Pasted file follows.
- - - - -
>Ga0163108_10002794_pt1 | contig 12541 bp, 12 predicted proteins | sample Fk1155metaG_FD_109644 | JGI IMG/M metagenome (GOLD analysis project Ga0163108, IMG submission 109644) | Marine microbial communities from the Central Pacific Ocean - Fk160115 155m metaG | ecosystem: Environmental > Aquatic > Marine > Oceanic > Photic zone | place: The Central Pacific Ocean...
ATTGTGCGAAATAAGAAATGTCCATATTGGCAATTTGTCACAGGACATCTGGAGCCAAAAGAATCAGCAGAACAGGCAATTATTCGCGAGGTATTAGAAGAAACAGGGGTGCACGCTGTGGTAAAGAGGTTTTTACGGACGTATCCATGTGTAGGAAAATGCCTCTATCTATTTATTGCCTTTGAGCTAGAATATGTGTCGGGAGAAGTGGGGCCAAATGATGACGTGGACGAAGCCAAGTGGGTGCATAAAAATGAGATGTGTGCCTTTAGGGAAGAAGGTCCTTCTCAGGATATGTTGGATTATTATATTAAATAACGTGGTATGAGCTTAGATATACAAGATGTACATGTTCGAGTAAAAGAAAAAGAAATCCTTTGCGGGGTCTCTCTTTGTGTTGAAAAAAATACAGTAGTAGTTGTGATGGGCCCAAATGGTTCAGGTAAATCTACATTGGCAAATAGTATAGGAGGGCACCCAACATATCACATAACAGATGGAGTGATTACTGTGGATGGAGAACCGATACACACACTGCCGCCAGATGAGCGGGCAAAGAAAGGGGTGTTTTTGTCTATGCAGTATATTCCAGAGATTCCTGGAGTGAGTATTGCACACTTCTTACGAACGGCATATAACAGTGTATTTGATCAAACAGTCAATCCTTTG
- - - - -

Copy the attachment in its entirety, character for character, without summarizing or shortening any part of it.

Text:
>Ga0163108_10002794_pt1 | contig 12541 bp, 12 predicted proteins | sample Fk1155metaG_FD_109644 | JGI IMG/M metagenome (GOLD analysis project Ga0163108, IMG submission 109644) | Marine microbial communities from the Central Pacific Ocean - Fk160115 155m metaG | ecosystem: Environmental > Aquatic > Marine > Oceanic > Photic zone | place: The Central Pacific Ocean...
ATTGTGCGAAATAAGAAATGTCCATATTGGCAATTTGTCACAGGACATCTGGAGCCAAAAGAATCAGCAGAACAGGCAATTATTCGCGAGGTATTAGAAGAAACAGGGGTGCACGCTGTGGTAAAGAGGTTTTTACGGACGTATCCATGTGTAGGAAAATGCCTCTATCTATTTATTGCCTTTGAGCTAGAATATGTGTCGGGAGAAGTGGGGCCAAATGATGACGTGGACGAAGCCAAGTGGGTGCATAAAAATGAGATGTGTGCCTTTAGGGAAGAAGGTCCTTCTCAGGATATGTTGGATTATTATATTAAATAACGTGGTATGAGCTTAGATATACAAGATGTACATGTTCGAGTAAAAGAAAAAGAAATCCTTTGCGGGGTCTCTCTTTGTGTTGAAAAAAATACAGTAGTAGTTGTGATGGGCCCAAATGGTTCAGGTAAATCTACATTGGCAAATAGTATAGGAGGGCACCCAACATATCACATAACAGATGGAGTGATTACTGTGGATGGAGAACCGATACACACACTGCCGCCAGATGAGCGGGCAAAGAAAGGGGTGTTTTTGTCTATGCAGTATATTCCAGAGATTCCTGGAGTGAGTATTGCACACTTCTTACGAACGGCATATAACAGTGTATTTGATCAAACAGTCAATCCTTTG